I live in a country setting, with a large canyon behind my house. Recently, 5 coyote pups (about 1/2 grown) started coming on my deck, with their mother watching in the near distance. I try to chase them away with a BB gun and yelling at them, but they keep coming back. They are getting more and more bold. I think they plan to live here. How can I get rid of them? Is it legal to poison them in San Diego County? Please help with suggestions. Thanks.
By Mike from El Cajon, CA
We have had a problem in our province this year with coyotes coming too close to humans and actually being quite aggressive. There has even been one death due to a coyote attack while someone was hiking. Do you have small pets (cat), if so keep inside and protect your small children as well. When I walk on local hiking trails I carry a personal alarm, it has a very high pitched shrill noise when a pin is pulled. You could try one of these. It should scare anything away. Just don't hold too closely to your ears. Don't leave anything that might smell (garbage, food) outside either.
One more thing, the news report recently said to make yourself appear larger, raise yourself up and yell and make a lot of noise, don't shy away. Protect your young children and small pets at all costs, do not leave them alone in your yard, night or day. Contact animal control in your area for help.
WildIrish I totally agree. There's no need to kill or poison these creatures. Poisoning is a terrible death for any animal. It's not quick and the animal will suffer. And, you don't know if domestic dogs or cats (pets) might get into the poison by accident. Because people keep building & building, closing in on land that already is inhabited by any wild creature, of course they are going to be lurking around highly populated neighborhoods. We're tearing up their woodland homes so where do people expect them to go? I have pets & I love them dearly & I would be devastated if anything happened to them, but even if one was killed, I wouldn't be so quick to blame or kill a coyote just because I thought they did it. There are many humane ways to keep them away. Or just be as prudent as you can & keep your pets inside, or many of the other suggestions listed.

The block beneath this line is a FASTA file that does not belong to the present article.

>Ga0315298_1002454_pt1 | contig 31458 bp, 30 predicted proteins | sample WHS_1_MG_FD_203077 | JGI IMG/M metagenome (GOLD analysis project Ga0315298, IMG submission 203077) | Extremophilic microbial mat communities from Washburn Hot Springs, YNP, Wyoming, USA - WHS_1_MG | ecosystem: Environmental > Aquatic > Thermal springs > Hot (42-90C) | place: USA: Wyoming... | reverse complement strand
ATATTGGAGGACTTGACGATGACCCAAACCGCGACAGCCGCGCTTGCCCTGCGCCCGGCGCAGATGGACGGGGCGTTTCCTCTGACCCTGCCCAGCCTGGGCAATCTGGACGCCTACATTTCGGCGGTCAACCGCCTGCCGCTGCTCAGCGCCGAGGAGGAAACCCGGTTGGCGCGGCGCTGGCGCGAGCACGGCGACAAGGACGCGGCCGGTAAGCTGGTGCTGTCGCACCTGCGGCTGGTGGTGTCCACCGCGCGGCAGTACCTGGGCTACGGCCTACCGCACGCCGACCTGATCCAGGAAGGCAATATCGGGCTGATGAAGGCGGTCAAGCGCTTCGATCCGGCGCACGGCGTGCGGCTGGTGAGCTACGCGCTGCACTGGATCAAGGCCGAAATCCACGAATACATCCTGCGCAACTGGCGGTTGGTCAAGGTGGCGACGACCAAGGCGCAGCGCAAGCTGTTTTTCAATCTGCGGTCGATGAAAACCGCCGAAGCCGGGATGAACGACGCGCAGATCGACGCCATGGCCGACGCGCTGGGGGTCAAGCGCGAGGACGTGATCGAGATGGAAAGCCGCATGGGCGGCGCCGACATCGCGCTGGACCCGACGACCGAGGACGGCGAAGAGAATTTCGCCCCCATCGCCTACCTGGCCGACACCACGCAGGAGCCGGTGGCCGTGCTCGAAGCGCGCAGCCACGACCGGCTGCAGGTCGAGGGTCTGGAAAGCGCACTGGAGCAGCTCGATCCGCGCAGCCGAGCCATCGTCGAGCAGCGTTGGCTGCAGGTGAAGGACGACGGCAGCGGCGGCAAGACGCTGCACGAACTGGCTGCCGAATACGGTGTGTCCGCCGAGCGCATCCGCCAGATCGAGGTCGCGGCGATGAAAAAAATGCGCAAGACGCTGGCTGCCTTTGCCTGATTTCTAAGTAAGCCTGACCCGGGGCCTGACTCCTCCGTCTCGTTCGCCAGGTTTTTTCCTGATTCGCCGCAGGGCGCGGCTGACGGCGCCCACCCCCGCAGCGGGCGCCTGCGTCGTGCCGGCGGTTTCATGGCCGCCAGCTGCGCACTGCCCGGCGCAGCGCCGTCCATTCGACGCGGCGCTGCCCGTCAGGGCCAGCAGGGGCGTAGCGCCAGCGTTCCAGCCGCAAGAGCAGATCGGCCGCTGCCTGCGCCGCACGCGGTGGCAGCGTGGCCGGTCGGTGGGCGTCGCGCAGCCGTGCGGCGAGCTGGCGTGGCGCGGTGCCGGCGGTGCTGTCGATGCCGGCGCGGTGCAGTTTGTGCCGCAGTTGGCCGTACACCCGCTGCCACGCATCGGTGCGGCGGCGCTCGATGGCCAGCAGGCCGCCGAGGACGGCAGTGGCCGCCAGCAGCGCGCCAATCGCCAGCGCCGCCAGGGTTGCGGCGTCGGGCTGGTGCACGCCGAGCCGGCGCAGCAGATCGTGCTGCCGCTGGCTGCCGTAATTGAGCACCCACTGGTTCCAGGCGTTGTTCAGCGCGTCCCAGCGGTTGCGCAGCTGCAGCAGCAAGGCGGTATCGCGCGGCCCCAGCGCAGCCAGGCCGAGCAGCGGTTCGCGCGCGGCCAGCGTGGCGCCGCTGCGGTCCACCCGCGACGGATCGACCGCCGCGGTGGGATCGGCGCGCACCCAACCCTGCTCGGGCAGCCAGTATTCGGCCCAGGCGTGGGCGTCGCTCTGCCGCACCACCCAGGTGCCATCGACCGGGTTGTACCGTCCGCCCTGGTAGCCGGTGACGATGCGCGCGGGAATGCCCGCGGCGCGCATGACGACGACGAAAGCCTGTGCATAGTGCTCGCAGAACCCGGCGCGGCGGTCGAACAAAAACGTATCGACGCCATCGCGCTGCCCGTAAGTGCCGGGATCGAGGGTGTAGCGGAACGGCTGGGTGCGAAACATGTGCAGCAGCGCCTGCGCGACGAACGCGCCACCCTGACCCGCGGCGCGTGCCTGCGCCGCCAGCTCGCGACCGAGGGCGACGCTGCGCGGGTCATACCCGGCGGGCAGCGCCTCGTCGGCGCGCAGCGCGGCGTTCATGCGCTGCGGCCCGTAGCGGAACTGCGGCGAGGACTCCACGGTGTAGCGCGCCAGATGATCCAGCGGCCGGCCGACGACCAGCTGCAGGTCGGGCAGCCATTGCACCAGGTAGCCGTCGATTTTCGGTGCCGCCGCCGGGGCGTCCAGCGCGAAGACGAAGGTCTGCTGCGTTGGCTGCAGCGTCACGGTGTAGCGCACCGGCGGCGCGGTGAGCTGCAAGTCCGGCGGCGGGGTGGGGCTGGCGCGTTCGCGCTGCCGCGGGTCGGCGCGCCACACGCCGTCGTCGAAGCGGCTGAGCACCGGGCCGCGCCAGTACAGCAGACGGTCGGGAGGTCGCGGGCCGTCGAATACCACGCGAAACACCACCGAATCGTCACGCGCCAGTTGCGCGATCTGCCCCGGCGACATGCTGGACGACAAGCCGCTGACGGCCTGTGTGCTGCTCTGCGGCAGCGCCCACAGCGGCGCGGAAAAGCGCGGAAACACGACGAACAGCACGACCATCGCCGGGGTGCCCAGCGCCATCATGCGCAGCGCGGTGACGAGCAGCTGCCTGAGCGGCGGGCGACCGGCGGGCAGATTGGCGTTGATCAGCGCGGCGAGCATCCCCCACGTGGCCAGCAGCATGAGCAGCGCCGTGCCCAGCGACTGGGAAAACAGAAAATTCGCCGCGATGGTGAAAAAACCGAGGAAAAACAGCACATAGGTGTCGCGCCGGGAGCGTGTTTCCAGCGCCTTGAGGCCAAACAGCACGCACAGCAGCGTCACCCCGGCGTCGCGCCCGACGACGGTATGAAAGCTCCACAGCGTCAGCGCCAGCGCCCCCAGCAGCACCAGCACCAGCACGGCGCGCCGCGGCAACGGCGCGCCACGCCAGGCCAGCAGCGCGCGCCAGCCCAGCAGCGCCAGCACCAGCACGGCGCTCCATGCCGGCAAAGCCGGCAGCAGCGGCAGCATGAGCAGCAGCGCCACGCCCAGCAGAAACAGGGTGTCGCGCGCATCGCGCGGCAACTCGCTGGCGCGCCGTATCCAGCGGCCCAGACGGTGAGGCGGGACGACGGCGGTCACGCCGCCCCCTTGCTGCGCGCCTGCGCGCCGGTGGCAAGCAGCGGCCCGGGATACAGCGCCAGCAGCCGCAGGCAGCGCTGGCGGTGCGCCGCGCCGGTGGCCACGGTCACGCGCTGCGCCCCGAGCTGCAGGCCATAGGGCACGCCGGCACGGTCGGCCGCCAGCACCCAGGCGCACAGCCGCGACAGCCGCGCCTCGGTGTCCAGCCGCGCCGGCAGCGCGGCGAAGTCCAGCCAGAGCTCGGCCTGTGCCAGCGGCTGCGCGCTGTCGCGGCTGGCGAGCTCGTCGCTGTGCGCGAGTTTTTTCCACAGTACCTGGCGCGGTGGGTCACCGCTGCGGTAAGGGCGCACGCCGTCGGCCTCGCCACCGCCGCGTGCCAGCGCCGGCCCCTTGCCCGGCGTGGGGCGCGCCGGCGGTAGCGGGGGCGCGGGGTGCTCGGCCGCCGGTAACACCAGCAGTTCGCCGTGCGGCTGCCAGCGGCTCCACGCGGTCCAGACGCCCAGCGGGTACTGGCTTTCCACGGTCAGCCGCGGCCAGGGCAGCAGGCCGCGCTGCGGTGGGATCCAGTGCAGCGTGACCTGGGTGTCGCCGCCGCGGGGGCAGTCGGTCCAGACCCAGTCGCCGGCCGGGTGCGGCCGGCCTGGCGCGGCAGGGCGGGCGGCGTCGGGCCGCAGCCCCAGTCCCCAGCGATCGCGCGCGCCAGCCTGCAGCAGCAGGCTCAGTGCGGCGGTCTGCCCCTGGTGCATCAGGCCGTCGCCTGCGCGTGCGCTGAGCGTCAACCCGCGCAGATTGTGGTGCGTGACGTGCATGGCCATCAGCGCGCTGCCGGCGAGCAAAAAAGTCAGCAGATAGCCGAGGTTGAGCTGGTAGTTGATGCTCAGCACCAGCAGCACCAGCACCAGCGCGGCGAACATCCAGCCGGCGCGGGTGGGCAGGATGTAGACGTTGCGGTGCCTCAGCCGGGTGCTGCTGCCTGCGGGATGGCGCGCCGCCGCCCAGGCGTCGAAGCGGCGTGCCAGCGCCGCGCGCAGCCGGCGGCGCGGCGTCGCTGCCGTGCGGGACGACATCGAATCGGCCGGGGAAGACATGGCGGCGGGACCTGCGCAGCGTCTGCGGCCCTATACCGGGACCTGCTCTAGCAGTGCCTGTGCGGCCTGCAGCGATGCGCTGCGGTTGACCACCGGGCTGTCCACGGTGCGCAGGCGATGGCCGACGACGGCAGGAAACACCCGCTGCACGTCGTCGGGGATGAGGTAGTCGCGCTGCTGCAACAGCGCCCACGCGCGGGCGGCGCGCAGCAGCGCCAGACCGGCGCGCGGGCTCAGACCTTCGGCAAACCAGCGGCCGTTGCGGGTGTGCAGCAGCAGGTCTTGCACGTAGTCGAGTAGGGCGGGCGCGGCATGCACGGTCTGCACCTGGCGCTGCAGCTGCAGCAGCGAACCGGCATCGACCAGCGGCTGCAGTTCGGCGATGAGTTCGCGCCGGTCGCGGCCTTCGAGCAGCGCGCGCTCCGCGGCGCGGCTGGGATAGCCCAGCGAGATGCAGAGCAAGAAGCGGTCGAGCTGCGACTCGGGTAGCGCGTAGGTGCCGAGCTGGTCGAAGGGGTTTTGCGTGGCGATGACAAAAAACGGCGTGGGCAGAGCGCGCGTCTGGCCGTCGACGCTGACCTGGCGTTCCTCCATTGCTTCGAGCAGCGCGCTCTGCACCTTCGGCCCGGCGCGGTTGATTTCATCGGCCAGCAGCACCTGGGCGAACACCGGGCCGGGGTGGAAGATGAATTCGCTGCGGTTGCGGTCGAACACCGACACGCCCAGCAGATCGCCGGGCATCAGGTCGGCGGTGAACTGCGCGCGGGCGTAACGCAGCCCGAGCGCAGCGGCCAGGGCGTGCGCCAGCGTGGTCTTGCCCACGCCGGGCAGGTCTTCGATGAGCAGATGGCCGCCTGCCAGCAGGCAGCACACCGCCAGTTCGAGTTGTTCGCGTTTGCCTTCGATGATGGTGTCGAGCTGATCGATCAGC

Killing any animal with poison is really cruel, plus the fact you may kill some one's pet. When you move to an environment where these animals live, what do you expect? They were there before you! Keep food and garbage where they can't get into it. Also keep any eye on your pets, don't let them roam, or tied up unattended either. Contact animal control if you have one for a solution. Keep in mind if you trap, and release an animal to another area this may be against the law. This is the case in Massachusetts. Good luck.
I live on the out skirts of a pretty busy small city. I have been in this house for 19 months now. I also grew up here (family home). I have never seen or heard any coyotes here before.
However, tonight my daughter and I were caught of guard. We were outside when it started getting dark and across the yard one goes, chasing my cat. I sent my daughter running for the door, me after her, when I grabbed a brick and threw it at the coyote. It stopped chasing my cat and started after my daughter. We made it inside safe and sound, just scared.
From what I have read, this is unusual behavior for coyotes. What can I do to get rid of the coyote(s), since there is probably a den in the woods to the left of my house. And what can I do to protect my daughter and cats, besides not letting them out at night?
By Michelle from Port Orchard, WA
I don't see why you don't like them, they are cute. But one way is if you let off a load of stink bombs off outside your house they won't like the smell so they will go away. (05/24/2010)
I am having a big problem with coyotes where I live in the country. They have already got one of my chihuahuas. How can I take care of this huge problem?
Also, they are scary to hear them howl and carry on, sure would like any suggestions to get rid of them, or scare them off.